Buckwalter v. Nevada Board of Medical Examiners

Summarized by:

  • Court: 9th Circuit Court of Appeals Archives
  • Area(s) of Law: Civil Rights § 1983
  • Date Filed: 04-26-2012
  • Case #: 11-15742
  • Judge(s)/Court Below: Circuit Judge Paez for the Court; Circuit Judges B. Fletcher and Noonan
  • Full Text Opinion

When exercising its summary suspension powers, the Nevada Board of Medical Examiners is performing a function "comparable to a judicial act" and is afforded absolute immunity from liability.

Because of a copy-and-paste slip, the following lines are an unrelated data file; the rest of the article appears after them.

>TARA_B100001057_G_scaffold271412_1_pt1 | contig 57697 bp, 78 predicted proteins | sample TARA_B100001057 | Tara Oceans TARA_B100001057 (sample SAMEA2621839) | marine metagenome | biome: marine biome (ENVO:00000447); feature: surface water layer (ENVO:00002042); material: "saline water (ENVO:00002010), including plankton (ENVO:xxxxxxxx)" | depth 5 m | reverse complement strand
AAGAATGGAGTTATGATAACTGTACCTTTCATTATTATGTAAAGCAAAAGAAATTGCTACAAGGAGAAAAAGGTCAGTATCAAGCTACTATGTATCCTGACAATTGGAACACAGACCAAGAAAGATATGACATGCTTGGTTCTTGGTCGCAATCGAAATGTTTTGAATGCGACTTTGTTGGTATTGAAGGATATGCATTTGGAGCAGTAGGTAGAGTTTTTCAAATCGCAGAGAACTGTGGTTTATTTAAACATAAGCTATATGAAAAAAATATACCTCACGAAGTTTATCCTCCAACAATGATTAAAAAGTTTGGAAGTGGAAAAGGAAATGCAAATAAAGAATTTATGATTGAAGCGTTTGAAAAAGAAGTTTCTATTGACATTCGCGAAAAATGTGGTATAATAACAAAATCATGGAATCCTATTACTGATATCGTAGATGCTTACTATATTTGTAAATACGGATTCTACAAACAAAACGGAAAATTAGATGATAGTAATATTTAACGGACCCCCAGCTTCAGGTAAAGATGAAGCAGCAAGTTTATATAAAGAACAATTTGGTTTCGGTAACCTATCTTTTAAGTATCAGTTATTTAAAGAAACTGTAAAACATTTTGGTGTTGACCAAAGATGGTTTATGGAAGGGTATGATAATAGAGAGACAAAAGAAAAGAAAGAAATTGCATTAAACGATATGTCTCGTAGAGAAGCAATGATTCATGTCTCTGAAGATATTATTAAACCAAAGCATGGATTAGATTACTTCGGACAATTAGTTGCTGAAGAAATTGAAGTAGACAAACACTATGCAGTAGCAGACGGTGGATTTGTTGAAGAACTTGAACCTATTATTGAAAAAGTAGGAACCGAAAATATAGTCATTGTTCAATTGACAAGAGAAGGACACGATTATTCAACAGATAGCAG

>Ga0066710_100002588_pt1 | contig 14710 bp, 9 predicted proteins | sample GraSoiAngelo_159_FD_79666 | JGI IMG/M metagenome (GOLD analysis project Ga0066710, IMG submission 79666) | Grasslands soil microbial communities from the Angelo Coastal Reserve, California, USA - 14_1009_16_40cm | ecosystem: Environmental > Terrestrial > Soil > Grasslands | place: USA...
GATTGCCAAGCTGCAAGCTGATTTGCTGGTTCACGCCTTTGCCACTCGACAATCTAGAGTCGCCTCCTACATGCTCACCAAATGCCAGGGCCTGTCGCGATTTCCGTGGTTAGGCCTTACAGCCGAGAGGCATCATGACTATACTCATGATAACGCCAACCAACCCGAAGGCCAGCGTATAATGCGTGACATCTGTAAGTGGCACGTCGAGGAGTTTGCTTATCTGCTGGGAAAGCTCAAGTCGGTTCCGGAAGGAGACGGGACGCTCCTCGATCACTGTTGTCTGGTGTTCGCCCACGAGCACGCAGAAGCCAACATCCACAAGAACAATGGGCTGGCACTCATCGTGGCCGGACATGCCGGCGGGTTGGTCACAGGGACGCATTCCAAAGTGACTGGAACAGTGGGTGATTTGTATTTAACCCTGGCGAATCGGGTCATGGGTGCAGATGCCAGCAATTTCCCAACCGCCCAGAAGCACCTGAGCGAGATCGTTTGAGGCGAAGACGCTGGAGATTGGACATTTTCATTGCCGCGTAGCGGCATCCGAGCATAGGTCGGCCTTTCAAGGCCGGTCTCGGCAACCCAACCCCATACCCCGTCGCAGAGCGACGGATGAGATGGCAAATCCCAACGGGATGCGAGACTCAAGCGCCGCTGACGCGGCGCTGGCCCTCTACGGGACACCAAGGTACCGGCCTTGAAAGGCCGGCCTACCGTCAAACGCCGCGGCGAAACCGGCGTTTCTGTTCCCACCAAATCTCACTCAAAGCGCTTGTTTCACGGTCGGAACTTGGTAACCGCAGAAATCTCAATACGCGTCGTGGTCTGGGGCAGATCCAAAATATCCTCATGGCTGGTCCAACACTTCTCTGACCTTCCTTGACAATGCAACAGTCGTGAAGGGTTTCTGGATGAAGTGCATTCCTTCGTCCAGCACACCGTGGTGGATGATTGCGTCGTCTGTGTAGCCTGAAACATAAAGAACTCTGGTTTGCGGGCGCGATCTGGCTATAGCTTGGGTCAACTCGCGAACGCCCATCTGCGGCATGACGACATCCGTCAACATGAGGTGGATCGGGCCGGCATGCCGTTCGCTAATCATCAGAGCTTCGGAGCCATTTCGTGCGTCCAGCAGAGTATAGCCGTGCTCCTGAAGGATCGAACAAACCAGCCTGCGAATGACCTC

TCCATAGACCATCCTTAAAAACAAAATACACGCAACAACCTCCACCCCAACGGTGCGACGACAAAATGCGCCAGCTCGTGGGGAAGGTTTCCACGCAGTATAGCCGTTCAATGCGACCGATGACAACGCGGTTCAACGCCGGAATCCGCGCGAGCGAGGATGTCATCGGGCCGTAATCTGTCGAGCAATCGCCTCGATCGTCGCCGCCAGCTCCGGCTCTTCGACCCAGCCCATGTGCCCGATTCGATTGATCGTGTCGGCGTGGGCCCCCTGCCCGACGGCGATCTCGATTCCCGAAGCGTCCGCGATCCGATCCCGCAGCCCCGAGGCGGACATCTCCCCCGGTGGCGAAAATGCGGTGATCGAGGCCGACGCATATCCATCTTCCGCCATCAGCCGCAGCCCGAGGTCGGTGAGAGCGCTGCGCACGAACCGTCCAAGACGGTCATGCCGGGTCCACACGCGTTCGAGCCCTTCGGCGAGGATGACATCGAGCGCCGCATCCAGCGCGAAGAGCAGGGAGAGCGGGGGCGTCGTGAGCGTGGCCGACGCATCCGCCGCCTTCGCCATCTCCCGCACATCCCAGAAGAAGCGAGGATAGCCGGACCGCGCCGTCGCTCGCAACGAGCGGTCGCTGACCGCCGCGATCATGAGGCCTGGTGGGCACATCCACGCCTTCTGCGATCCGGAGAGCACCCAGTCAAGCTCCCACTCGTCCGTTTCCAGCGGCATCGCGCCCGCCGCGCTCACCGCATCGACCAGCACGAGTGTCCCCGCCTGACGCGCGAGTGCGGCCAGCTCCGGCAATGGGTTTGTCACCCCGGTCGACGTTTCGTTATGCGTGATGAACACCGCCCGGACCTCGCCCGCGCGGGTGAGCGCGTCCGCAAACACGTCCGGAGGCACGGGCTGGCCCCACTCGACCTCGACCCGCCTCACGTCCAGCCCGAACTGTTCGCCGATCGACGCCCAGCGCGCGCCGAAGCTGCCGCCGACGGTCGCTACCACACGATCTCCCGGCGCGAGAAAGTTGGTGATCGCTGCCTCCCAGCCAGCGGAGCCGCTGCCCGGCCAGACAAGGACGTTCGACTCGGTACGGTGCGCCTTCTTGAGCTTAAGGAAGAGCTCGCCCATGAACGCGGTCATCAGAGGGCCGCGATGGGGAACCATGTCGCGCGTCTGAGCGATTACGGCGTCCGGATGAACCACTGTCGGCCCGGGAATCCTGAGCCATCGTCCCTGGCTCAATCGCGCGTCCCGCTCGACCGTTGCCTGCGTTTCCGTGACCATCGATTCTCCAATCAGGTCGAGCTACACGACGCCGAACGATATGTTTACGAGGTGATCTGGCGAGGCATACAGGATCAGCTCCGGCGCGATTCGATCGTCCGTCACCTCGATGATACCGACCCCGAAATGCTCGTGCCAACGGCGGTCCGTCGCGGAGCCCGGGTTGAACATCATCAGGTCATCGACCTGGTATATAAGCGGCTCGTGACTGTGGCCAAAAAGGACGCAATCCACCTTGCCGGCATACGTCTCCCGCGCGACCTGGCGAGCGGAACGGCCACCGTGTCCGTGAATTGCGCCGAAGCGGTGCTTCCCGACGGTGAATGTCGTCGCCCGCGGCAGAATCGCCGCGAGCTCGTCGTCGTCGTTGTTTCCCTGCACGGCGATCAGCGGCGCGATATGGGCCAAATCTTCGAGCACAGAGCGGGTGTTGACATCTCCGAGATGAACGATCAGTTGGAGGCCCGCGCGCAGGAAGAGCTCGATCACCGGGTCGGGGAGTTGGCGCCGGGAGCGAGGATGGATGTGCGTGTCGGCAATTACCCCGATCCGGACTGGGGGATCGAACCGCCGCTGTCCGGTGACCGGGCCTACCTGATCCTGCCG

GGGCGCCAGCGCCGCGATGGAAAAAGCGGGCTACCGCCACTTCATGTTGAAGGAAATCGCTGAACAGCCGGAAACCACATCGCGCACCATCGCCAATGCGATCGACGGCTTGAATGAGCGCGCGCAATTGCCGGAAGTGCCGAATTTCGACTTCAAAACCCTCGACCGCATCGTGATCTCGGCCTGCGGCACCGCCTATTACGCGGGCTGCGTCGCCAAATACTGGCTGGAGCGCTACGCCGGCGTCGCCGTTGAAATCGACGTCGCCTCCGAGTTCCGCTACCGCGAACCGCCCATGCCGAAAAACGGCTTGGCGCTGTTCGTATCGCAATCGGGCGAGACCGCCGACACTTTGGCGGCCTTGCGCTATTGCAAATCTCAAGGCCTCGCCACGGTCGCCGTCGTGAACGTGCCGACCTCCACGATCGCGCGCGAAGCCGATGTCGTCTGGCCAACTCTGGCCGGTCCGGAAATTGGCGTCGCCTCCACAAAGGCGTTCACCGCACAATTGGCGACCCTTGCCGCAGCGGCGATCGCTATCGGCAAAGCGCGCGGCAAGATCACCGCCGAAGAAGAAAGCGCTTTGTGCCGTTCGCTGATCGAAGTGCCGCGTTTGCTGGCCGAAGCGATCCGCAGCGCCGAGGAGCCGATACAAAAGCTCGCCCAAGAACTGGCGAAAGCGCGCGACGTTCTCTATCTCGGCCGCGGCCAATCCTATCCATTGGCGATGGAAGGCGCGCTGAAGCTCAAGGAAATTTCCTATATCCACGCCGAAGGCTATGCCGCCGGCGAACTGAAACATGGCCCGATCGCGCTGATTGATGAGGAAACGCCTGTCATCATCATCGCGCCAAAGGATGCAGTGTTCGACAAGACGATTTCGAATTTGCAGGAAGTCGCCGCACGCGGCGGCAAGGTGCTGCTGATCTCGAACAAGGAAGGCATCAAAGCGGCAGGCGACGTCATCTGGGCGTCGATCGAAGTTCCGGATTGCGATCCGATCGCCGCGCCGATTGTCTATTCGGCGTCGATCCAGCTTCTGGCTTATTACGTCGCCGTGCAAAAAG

Kevin Buckwalter is a licensed physician practicing in Nevada since 1997. In November 2008, after a formal complaint was filed accusing Buckwalter of overprescribing narcotic analgesics, the State of Nevada Board of Medical Examiners (“the Board”) determined Buckwalter posed an “imminent threat to the health and safety of his patients and the public in general,” and used its summary power to suspend Buckwalter’s ability to prescribe controlled substances. The Board notified Buckwalter of his suspension, effective immediately, and scheduled a full administrative hearing four months out. Buckwalter filed suit against the Board and its members under 42 U.S.C. § 1983, alleging the Board deprived him of his constitutional due process rights when it summarily suspended his privileges, and when it failed to provide a prompt post-deprivation hearing. The district court determined that the Board was entitled to absolute immunity and dismissed Buckwalter’s claims, and further determined that Younger abstention barred Buckwalter from bringing a case in federal court. The Ninth Circuit applied the “Butz factors” for determining absolute immunity. The Court held that under Butz, the Board’s exercise of its “summary suspension authority is comparable to a judicial act” and thus protected by absolute immunity. Further, the Court held that when the board members set Buckwalter’s hearing they were “acting within the scope of their judicial function” and were immune from any liability. Lastly, because the Board had not concluded its administrative process, Younger abstention applied and the district court was correct when it refused to hear claims for equitable relief. AFFIRMED.

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